Names tell stories

Neighborhoods recreate Sacramento’s history

Don and Virginia Rivett have lived all of their 84 years in Sacramento, watching the city transition from a little town with dirt roads, little communication and horse-drawn cars to a bustling, expanding metropolitan city.

Both active local historians, they believe the tales of Sacramento’s many diverse neighborhoods paint a portrait of this community and chart its history. Just the stories behind the names of the neighborhoods give younger generations a peek into the early days of the central city.

Gently twisting the gold wedding band on his age-freckled hand—the symbol of 56 years of marriage—Don Rivett starts to tell stories, stories similar to those told by other local historians, stories of Sacramento’s neighborhoods.

The incessant flooding of the 19th century shaped much of what Sacramento is today, said James Henley, local historian and manager of the History and Science Division of the city of Sacramento.

Flooding devastated the newly developed city, changing how it developed and giving an identity to some neighborhoods. Much of the old Sacramento actually lies beneath Old Sacramento because the streetline was elevated by 12 feet. Many current basements are actually the original first floor.

A steep Midtown hill leads to one of the most prominent neighborhoods in Sacramento. This lavish neighborhood is ironically called Poverty Ridge (21st-22nd streets, T-V streets), named for the poverty-stricken citizens who were forced to high ground by flood waters.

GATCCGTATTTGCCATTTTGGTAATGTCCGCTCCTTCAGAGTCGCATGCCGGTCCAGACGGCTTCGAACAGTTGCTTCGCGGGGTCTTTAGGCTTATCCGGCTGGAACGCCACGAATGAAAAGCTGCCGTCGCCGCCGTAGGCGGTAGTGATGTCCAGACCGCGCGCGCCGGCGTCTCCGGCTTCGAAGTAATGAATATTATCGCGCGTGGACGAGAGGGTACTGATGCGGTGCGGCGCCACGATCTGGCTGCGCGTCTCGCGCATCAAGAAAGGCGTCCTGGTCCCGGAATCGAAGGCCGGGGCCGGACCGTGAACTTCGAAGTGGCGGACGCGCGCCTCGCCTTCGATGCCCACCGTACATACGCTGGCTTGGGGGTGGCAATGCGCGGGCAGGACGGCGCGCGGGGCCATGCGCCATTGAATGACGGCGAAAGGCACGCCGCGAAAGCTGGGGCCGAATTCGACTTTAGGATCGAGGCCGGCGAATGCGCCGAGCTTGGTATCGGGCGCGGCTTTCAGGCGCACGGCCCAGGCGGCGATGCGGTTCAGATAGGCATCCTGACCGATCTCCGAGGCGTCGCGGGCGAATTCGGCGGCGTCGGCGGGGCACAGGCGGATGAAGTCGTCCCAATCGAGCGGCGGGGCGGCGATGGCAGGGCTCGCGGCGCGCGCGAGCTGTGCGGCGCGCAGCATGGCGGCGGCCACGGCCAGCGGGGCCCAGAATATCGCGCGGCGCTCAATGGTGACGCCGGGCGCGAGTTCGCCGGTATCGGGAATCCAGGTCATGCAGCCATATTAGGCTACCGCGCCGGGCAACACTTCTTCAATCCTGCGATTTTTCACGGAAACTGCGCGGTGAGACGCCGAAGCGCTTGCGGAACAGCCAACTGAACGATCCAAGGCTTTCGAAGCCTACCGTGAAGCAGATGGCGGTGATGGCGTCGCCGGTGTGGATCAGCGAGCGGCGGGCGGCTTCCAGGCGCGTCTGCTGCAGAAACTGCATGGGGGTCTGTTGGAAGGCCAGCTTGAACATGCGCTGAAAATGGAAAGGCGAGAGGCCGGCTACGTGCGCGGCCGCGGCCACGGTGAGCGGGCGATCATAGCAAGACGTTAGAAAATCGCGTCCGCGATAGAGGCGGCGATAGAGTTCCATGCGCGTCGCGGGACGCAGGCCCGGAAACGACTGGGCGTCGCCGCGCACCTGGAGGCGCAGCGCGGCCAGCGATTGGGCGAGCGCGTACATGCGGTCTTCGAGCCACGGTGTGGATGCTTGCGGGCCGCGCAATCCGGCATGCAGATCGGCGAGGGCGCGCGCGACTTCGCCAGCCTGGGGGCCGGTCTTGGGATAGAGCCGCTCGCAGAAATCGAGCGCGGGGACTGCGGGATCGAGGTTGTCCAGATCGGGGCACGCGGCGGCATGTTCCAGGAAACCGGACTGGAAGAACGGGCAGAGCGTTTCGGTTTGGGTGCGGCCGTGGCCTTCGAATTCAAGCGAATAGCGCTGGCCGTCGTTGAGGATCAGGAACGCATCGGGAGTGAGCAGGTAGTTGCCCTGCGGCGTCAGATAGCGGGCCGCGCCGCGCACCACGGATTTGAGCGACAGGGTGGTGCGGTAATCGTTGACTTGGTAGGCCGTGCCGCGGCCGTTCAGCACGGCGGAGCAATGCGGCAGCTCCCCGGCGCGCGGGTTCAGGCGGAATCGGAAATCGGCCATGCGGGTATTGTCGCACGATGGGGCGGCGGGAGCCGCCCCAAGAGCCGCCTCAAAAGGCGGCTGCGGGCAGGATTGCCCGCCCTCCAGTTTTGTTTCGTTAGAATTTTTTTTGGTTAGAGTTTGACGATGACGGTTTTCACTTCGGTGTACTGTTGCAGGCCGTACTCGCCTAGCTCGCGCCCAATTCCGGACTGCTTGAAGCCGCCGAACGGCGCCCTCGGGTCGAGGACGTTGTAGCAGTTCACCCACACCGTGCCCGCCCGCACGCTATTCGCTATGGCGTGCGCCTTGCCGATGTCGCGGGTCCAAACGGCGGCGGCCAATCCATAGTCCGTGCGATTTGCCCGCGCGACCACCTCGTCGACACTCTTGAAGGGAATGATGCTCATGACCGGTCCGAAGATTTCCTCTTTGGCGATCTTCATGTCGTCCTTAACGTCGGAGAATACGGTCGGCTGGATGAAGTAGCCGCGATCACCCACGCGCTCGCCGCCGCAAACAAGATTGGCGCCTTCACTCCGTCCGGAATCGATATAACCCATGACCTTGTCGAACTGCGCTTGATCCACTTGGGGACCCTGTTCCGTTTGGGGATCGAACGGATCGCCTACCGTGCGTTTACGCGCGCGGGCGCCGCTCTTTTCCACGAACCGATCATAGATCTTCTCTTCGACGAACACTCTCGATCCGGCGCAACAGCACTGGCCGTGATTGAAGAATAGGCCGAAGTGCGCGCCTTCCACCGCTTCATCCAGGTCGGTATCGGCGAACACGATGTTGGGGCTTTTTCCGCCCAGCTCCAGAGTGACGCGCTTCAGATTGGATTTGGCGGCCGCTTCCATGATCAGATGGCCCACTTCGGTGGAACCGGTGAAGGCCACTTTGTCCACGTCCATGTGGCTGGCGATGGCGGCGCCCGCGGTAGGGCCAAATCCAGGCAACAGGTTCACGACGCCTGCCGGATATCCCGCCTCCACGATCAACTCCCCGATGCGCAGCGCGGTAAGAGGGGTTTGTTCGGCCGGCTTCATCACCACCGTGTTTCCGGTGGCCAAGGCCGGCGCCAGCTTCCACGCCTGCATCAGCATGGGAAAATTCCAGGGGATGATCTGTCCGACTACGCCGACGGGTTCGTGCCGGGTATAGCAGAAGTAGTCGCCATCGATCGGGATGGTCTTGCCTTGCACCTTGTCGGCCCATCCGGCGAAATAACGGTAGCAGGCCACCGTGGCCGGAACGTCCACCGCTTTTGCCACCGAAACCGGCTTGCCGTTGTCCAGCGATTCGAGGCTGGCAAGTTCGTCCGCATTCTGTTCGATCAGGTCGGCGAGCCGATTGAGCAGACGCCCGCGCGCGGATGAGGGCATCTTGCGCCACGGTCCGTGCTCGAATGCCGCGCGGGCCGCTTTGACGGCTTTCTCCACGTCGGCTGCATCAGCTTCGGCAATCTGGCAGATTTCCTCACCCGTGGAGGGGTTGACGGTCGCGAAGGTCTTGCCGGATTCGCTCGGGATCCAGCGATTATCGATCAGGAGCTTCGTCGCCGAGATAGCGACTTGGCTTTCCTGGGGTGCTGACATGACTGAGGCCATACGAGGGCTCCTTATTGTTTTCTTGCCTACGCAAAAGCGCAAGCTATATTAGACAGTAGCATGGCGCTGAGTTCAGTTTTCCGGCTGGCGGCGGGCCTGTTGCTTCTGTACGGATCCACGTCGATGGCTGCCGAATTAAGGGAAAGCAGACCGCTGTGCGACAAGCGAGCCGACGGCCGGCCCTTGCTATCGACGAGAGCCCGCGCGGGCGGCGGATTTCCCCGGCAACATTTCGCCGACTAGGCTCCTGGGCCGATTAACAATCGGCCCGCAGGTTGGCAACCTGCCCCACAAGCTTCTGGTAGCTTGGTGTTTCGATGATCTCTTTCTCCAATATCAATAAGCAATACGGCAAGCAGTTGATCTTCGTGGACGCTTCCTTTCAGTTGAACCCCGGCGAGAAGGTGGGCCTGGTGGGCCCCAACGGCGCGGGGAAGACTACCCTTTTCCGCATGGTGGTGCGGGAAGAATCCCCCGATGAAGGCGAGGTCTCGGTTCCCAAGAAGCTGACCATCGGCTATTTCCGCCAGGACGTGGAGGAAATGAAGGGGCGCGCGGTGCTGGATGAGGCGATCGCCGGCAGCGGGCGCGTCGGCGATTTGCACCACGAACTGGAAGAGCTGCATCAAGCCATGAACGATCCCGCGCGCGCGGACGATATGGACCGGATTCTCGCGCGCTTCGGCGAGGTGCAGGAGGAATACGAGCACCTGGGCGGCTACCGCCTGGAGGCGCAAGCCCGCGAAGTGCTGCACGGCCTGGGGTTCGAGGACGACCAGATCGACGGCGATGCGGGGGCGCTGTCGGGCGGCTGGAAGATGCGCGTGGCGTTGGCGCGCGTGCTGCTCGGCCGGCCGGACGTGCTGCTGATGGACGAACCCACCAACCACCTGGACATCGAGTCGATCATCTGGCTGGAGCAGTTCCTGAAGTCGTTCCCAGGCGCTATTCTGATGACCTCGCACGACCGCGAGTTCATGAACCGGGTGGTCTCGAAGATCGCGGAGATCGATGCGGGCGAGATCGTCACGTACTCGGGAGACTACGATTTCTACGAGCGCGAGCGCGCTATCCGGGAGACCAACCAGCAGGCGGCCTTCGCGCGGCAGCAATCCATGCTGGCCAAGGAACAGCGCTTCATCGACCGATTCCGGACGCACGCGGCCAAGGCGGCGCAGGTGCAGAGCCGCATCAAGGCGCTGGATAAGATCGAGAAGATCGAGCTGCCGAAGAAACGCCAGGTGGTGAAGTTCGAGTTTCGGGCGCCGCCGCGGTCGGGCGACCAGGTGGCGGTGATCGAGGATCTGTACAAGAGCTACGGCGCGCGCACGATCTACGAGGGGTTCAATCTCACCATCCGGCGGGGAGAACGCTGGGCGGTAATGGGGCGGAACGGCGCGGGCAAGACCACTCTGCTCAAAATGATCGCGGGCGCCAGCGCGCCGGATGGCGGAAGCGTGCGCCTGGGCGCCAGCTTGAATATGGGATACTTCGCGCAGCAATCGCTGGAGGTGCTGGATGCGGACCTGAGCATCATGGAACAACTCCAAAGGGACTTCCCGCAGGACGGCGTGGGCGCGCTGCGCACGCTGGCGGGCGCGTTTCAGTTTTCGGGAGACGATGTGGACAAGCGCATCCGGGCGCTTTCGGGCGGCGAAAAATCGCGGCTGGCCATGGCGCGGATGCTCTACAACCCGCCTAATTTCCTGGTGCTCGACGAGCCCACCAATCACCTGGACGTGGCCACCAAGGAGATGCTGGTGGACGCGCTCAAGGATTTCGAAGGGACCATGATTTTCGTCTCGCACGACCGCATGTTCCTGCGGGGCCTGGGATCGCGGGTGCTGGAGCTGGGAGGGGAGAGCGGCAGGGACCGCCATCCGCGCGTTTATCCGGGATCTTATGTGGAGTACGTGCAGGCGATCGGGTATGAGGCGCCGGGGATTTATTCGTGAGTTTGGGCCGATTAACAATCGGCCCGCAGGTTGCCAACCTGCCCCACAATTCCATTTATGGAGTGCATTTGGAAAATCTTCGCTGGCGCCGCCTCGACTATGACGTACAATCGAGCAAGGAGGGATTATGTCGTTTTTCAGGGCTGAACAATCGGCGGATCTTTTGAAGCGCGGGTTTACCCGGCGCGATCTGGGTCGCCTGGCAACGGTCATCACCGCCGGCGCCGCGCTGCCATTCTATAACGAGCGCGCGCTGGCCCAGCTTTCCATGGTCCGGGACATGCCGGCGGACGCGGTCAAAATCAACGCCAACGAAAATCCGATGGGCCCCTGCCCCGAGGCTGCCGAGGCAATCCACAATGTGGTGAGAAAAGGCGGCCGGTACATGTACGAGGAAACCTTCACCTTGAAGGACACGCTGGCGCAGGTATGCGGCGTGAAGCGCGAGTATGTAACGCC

The gloomy hillside of disheveled and disordered tents that appeared whenever the waters rose in the flatlands gave the hill this name, because “everyone there looked so poor,” Henley said.

In the late 19th century, developers built mansions on Poverty Ridge—most of which are still standing today—and attempts were made to change the reputation by re-naming it “Sutter’s Terrace.” The name didn’t stick, and the neighborhood is still known as Poverty Ridge.

Another area that took its identity from the floods is Alkali Flat (A Street South-G Street, 13th Street to the Old Southern Pacific Railyard). What now encompasses J. Neely Park, the Crystal Dairy and modest homes painted in a pallet of pastel colors, was once a flatland vulnerable to flooding.

Henley said that the excess water would flood the area, dry, and leave behind a chalky residue of minerals, called alkali. He said the name stuck because a neighborhood boys’ baseball team named themselves the “Alkali Flat Gang.”